Cornucopia’s Take: Cellulose from wood pulp has no nutritional benefit, but it is used in many foods as a filler or to keep cheese shreds, for example, from sticking together. And, because most cellulose is organic and non-GMO, it can be used in certified organic foods as well.
How wood got in our food, then out of it, then back into it again
by Tony Wagner
When you’re reporting on regulations, a simple question can turn existential pretty quick.
One minute you’re trying to figure out what’s in your bread, the next minute you’re asking questions like: What is bread? If I call something “bread,” does that make it bread?
Typically, there are just four ingredients defining breadiness: flour, water, salt and yeast. But breadmakers have long added another ingredient to even the simplest loaves. Wood. Sawdust. Wood fiber. In fact, there’s been some kind of wood in all kinds of food, from at least the dawn of the industrial era, up to today.
The story of edible (or less-than-edible) wood is the story of food regulation in a nutshell. Or maybe in a lumber yard.
The story starts in the 1700s, along the banks of Europe’s rivers, among mills and breadmakers who were trying to solve a problem: How do you feed the poor, cheaply?
“At some point some clever miller was like, ‘Hey, what if we combine the flour with sawdust?’” said Penn State food historian Bryan McDonald. “‘We’re selling stuff by weight, and people don’t really have a good way of knowing what’s flour and what’s sawdust.”
Wheat was scarce in Britain, but there was sawdust all over. Sometimes sawmills and gristmills even shared space.
Advocates for the poor weren’t as excited about this so-called “tree flour.” It started effecting customers’ health and the bread market, McDonald said. Mills and bakers that used sawdust, chalk and other fillers could undercut those that didn’t, and put them out of business.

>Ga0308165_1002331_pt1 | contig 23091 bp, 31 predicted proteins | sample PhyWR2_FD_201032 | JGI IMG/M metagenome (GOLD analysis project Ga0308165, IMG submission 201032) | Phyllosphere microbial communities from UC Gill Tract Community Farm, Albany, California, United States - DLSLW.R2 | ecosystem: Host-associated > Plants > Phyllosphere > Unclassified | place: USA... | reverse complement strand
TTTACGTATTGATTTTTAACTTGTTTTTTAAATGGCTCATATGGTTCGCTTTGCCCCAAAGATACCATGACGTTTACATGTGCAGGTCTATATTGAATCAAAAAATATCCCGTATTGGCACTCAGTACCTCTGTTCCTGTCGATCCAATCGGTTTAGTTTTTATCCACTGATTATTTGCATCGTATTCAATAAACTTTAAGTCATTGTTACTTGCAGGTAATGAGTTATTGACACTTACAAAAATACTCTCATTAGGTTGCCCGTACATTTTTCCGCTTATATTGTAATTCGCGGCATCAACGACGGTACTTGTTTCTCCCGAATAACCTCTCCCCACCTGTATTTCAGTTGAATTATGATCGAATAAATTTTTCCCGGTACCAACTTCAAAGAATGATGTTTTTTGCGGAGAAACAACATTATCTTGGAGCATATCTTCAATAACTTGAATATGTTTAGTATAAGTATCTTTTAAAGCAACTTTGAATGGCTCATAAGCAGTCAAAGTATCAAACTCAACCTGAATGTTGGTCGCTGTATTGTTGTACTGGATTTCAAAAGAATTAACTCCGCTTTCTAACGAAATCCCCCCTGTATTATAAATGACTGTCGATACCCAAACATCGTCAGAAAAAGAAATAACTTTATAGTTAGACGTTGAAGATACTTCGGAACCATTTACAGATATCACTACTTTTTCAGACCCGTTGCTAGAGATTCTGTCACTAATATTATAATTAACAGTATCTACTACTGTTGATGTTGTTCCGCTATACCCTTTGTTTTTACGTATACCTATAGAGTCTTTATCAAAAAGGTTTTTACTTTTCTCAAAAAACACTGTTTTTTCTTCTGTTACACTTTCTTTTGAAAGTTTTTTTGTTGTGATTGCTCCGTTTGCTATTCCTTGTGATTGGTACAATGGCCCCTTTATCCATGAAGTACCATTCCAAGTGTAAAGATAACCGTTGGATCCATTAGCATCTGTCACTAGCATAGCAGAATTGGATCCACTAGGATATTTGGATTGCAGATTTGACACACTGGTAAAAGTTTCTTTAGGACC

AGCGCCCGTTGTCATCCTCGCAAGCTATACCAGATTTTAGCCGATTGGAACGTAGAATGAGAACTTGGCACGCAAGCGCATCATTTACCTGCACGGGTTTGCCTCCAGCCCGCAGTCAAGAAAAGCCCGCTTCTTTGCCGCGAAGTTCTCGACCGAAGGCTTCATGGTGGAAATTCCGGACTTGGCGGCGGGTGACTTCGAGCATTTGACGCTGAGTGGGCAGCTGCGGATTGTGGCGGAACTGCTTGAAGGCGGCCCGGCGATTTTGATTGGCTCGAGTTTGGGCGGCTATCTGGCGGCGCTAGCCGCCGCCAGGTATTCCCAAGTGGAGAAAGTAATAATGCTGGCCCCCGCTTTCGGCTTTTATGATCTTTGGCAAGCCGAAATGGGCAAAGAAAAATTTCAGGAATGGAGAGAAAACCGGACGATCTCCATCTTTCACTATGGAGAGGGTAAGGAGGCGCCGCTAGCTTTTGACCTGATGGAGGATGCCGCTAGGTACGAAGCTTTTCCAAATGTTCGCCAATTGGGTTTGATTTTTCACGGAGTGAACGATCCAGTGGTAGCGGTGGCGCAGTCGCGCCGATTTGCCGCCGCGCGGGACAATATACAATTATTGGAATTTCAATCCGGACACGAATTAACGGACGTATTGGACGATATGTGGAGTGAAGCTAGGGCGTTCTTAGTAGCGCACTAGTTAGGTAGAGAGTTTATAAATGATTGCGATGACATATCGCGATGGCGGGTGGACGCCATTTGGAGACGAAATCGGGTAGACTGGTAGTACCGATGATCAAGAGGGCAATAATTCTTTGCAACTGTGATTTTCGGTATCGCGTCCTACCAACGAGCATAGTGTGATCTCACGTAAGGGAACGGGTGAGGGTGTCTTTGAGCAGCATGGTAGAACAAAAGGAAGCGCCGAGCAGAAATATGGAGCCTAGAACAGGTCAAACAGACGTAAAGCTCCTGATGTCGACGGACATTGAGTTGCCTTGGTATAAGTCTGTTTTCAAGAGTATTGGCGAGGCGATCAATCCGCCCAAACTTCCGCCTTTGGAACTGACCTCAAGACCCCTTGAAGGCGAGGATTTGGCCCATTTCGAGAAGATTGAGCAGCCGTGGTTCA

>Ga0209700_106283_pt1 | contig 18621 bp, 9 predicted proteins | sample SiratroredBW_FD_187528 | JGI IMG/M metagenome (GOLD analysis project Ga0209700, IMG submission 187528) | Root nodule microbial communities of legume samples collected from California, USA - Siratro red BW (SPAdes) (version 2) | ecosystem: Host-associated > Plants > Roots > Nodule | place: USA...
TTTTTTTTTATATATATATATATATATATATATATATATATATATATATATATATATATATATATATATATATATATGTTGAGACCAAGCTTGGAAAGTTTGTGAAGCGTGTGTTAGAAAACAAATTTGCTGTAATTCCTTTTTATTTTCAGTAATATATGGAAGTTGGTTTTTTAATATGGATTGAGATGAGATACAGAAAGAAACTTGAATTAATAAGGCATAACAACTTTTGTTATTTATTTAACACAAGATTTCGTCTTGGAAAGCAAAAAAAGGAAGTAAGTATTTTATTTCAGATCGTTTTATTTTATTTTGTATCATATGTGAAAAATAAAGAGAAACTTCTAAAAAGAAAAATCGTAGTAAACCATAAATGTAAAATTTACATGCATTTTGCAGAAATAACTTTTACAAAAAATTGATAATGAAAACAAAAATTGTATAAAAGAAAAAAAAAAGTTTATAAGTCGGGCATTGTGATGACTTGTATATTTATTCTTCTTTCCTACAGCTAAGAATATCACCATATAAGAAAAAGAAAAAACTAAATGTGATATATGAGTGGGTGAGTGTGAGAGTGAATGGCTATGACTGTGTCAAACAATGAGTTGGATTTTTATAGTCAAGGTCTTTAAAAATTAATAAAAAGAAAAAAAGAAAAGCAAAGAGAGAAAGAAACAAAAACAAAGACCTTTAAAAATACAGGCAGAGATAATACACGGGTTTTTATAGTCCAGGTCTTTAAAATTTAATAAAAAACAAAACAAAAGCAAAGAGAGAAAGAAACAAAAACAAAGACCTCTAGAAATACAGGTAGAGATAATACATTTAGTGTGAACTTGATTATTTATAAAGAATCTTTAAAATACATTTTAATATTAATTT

Eventually, increasing government inspections and consumer demand gave rise to companies that promoted unadulterated food, like Nabisco and Quaker Oats in the 19th and early 20th centuries. Quaker sold its oats in cardboard boxes, which were novel for the time, featuring a kindly old man and scroll reading “pure.” It had a huge influence on America’s nascent packaged food industry, writes Andrew F. Smith in his book “Eating History.”
The U.S. didn’t have near the same problems with sawdust in bread as Europe because wheat was so abundant, McDonald said. Still, there’s evidence the “Poison Squad,” a sort of proto-Food and Drug Administration that tested food at the turn of the century, found their fair share of the stuff. Atlas Obscura dug up a poem by Harvey Wiley, a government food chemist who ran the experiments:
We sit at a table delightfully spread,
And teeming with good things to eat,
And daintily finger the cream-tinted bread,
Just needing to make it complete
A film of the butter so yellow and sweet,
Well suited to make every minute
A dread of delight.
And yet while we eat
We cannot help asking “What’s in it?
Oh, maybe this bread contains alum and chalk,
Or sawdust chopped up very fine,
Or gypsum in powder about which they talk,
Terra alba just out of the mine.
And our faith in the butter is apt to be weak,
For we haven’t a good place to pin it
Annato’s so yellow and beef fat so sleek,
Oh, I wish I could know what is in it?”